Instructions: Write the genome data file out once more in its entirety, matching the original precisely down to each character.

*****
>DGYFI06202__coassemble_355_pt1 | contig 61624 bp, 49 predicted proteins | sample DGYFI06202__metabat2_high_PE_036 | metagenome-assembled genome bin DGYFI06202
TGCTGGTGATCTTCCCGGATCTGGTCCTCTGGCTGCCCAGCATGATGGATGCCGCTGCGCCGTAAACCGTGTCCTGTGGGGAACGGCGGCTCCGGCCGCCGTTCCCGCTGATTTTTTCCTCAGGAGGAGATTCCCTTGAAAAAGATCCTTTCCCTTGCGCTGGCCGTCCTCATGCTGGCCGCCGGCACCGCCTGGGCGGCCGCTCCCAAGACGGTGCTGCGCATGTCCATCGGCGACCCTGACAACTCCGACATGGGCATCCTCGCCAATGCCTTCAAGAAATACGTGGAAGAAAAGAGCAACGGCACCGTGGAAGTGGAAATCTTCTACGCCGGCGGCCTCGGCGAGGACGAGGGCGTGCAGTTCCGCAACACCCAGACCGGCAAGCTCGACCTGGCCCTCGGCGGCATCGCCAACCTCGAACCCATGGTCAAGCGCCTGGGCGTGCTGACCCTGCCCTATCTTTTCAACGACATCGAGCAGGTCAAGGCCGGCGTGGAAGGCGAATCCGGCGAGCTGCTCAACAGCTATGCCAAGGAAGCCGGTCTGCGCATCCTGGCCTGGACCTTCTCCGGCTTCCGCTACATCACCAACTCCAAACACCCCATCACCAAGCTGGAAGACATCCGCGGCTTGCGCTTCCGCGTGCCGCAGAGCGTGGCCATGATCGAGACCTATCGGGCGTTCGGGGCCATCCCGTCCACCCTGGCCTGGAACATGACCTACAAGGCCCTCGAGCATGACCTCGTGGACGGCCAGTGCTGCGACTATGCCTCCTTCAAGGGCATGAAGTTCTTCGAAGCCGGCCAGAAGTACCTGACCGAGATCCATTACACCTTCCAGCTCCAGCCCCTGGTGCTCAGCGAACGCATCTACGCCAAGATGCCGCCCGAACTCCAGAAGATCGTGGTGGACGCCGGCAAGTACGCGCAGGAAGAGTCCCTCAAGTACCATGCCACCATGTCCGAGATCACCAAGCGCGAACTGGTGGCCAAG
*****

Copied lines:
>DGYFI06202__coassemble_355_pt1 | contig 61624 bp, 49 predicted proteins | sample DGYFI06202__metabat2_high_PE_036 | metagenome-assembled genome bin DGYFI06202
TGCTGGTGATCTTCCCGGATCTGGTCCTCTGGCTGCCCAGCATGATGGATGCCGCTGCGCCGTAAACCGTGTCCTGTGGGGAACGGCGGCTCCGGCCGCCGTTCCCGCTGATTTTTTCCTCAGGAGGAGATTCCCTTGAAAAAGATCCTTTCCCTTGCGCTGGCCGTCCTCATGCTGGCCGCCGGCACCGCCTGGGCGGCCGCTCCCAAGACGGTGCTGCGCATGTCCATCGGCGACCCTGACAACTCCGACATGGGCATCCTCGCCAATGCCTTCAAGAAATACGTGGAAGAAAAGAGCAACGGCACCGTGGAAGTGGAAATCTTCTACGCCGGCGGCCTCGGCGAGGACGAGGGCGTGCAGTTCCGCAACACCCAGACCGGCAAGCTCGACCTGGCCCTCGGCGGCATCGCCAACCTCGAACCCATGGTCAAGCGCCTGGGCGTGCTGACCCTGCCCTATCTTTTCAACGACATCGAGCAGGTCAAGGCCGGCGTGGAAGGCGAATCCGGCGAGCTGCTCAACAGCTATGCCAAGGAAGCCGGTCTGCGCATCCTGGCCTGGACCTTCTCCGGCTTCCGCTACATCACCAACTCCAAACACCCCATCACCAAGCTGGAAGACATCCGCGGCTTGCGCTTCCGCGTGCCGCAGAGCGTGGCCATGATCGAGACCTATCGGGCGTTCGGGGCCATCCCGTCCACCCTGGCCTGGAACATGACCTACAAGGCCCTCGAGCATGACCTCGTGGACGGCCAGTGCTGCGACTATGCCTCCTTCAAGGGCATGAAGTTCTTCGAAGCCGGCCAGAAGTACCTGACCGAGATCCATTACACCTTCCAGCTCCAGCCCCTGGTGCTCAGCGAACGCATCTACGCCAAGATGCCGCCCGAACTCCAGAAGATCGTGGTGGACGCCGGCAAGTACGCGCAGGAAGAGTCCCTCAAGTACCATGCCACCATGTCCGAGATCACCAAGCGCGAACTGGTGGCCAAG